Sarah, focusing too much on comparing your weaknesses to some idealized version of how you’re supposed to be, especially when as a kid you’re surrounded by others who read and spell quickly and seemingly effortlessly, is a real drag around your neck.

    You don’t want to be in denial, but enough is enough, right? šŸ™‚

    Conversely, spending time on areas of interest and potential is as important as anything else.

    Thanks so much for sharing your experiences and thoughts.

  6. Sanford says:

    Emily,
    The recognition you bring to kids like these, for their own “pros” of their differences, is appreciated. The value you see in self-awareness is great.

    The ongoing challenge is that the schools many are in, spend such a disproportionate amount of time not supporting those strengths or worse, are ignorant of them. Equally damaging in a more subtle but still harmful way, is the “nice” way kids are placated with lip serving and brief mentioning of strengths, without substantive follow up.

    To tell a kid that they are good with ideas or that they are artistic, but then not provide real and sustained time and opportunities for them, is wrong. It is disingenuous and takes away the validity of the notion of strengths in the very kids we are trying to uplift.

  7. Nicolas says:

    Sarah,
    F.Y.I. I’m one of the students that shared my pros and cons. Thank you for letting me know that I’ve inspired you.

    By the way I’m in the 6th grade and I have learned to give it my all.

    Sanford’s helped a lot! But it was my hard work that payed off.

  8. Sarah Percell says:

    I apologize for such a late response. School has been really hectic but I wanted to take a few minutes to back.

    Sanford,
    Thank you for providing me with this opportunity to share my thoughts in such a great forum.

    Nicolas,
    I am very excited that you were able to share your pros and cons. Sanford does help a lot! I met him when I was in 5th grade and he has been a wonderful help ever since. Although, you are absolutely right, it is really all the hard work YOU put in that pays off! Keep up the great work! šŸ™‚

  9. Blake says:

    I’m another of the three boys that shared there pros and cons. Thanks Emily and Sarah for sharing about how awesome we were.
    I like and dislike my dyslexia. I dont like my dyslexia because I am a horrible reader, well maybe not horrible but not so good. But I practice so I’m better. I am in 6th grade now.

    Sanford is a great help and I still go to him. I love the fact that I bike better
    than most kids and ski race too, but I like helping kids learn how
    to ski. My dad is also a good biker too and he also taught me how to bike.

  10. Aislin says:

    Hi my name is Aislin. This summer I found out that I have dyslexia. I’m a freshmen in high school and I would like to tell you what happened in my Literature and Composition class. I have daily sentences that would be spelled wrong and we would have to correct them. On this Monday I got my sentences back and I got all of them right except I spelled the days of the week wrong, which made my score a 12/20 even though without the misspelled days of the week, it would have been a 20/20. So I went up to my teacher and talked to him and I told him I have dyslexia and its hard to spell. So he crossed out the 12 and made it a 20.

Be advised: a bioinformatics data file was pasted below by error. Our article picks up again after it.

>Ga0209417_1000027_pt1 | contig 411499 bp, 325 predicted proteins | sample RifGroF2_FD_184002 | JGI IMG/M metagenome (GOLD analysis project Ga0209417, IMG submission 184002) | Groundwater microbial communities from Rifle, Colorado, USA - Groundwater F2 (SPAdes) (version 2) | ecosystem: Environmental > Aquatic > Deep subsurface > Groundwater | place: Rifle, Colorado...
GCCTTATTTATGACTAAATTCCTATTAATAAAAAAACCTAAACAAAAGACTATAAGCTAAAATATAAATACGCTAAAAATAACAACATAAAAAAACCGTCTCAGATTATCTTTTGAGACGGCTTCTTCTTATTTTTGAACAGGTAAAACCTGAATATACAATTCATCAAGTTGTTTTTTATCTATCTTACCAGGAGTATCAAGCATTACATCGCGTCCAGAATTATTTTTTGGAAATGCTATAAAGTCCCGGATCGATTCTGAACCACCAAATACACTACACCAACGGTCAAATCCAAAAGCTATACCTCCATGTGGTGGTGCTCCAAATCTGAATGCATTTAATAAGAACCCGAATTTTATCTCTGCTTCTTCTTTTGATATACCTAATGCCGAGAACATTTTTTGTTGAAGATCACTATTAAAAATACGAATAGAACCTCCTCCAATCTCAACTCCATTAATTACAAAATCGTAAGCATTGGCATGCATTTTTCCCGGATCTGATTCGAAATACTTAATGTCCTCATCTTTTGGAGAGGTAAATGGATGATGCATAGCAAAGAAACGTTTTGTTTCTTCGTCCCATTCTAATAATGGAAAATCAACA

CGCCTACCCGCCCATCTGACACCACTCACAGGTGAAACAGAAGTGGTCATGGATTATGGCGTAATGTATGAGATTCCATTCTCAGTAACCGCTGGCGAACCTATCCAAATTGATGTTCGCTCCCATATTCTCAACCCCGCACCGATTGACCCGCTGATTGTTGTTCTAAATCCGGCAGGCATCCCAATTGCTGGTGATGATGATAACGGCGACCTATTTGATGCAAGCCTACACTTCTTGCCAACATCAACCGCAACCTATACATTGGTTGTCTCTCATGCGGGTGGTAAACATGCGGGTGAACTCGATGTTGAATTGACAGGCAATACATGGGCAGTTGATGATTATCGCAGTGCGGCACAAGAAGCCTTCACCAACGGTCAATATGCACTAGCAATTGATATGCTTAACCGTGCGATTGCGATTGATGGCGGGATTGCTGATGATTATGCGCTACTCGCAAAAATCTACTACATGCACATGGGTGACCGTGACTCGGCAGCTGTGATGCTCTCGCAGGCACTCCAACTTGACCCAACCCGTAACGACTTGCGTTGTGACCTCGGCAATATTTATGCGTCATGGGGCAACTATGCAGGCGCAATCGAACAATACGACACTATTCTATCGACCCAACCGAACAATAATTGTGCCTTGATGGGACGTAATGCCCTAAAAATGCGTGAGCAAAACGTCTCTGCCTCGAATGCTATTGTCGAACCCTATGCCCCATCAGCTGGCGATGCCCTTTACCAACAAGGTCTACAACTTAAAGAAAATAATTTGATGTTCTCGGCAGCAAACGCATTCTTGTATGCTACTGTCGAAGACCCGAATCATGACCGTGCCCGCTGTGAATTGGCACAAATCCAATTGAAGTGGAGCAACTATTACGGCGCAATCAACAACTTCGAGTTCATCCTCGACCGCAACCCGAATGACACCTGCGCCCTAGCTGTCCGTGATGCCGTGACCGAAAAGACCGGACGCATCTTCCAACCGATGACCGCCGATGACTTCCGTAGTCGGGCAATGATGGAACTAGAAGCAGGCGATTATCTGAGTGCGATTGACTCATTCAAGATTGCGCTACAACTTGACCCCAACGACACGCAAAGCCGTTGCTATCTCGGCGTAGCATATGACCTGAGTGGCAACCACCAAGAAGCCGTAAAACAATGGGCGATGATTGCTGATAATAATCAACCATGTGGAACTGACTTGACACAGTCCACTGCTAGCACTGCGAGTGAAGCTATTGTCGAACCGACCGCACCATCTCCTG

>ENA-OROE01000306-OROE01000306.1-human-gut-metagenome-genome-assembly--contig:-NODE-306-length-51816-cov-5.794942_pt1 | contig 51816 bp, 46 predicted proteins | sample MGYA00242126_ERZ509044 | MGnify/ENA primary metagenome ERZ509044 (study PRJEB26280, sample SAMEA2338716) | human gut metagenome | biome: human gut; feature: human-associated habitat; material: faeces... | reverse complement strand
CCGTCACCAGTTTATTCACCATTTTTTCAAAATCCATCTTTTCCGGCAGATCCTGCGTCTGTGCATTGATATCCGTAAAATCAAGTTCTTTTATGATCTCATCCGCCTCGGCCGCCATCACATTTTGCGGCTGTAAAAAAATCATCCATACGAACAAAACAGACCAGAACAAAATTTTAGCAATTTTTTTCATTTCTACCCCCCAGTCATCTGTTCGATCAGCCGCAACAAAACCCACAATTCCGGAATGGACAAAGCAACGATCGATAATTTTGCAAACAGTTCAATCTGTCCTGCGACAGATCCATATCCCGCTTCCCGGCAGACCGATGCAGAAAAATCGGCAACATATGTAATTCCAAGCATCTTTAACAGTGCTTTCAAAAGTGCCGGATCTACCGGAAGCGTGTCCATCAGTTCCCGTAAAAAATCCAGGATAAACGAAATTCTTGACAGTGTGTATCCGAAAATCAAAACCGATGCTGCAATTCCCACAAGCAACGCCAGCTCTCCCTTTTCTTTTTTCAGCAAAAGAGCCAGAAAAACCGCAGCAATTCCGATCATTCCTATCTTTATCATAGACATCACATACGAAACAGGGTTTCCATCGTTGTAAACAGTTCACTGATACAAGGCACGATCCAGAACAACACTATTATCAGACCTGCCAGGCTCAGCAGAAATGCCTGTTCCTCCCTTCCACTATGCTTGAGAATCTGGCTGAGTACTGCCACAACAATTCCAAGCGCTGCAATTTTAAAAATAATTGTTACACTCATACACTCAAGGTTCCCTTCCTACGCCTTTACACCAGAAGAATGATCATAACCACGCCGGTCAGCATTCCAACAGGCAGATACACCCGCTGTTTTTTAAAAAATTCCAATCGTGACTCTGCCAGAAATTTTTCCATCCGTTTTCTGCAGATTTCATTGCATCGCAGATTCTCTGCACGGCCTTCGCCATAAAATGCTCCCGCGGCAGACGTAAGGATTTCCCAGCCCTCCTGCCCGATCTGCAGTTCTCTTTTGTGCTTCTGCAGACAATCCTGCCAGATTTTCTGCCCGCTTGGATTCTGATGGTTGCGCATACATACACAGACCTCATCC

I was very nervous speaking up but I knew that it wasn’t right if I didn’t say something. I have a better grade now and I feel good about the confidence and that I can stand up for myself more.

  11. Sanford says:

    Aislin,
    That’s awesome. Standing up for yourself will become a good habit. You can stay respectful and kind-hearted and still let people know what’s true and right.

  12. Kaysen says:

    I’m one of those three kids too!
    Thank you Aislin, I’ve been afraid to stand up like you. I have dyslexia too. I have a hard time remembering my times tables and its hard to read.
    So you’re not the only one with dyslexia.

    Keep up the hard work. I was wondering have things gotten better? I’ve improved in my reading though; a lot.

    Kaysen

  13. Aislin says:

    Hi Kaysen. That’s really interesting that you’ve started working on things like this at your age. It makes me think I wish I would have gotten started sooner.

    School’s gong well. Since I told the teacher about the spelling, he understands that I struggle with dyslexia. He has some ways to help me in class. When he has notes or slides on the board for us to copy he gives me a copy of his notes. That’s because when I copy quickly it usually get things spelled wrong.

  14. Terry says:

    Keep your heads up – young folks. I’m nearly 60 years old and dyslexic. I was not diagnosed until a much later age and as a consequence I’m only now completing my four year college degree.

    You have a great future ahead of you. Will it be difficult? Yes quite likely it will be, but I assure you it will be worth it. I

    had thought I was stupid when I hit college, but I discovered I thought differently than many of my peers. I left college and went to work at some of my dream jobs.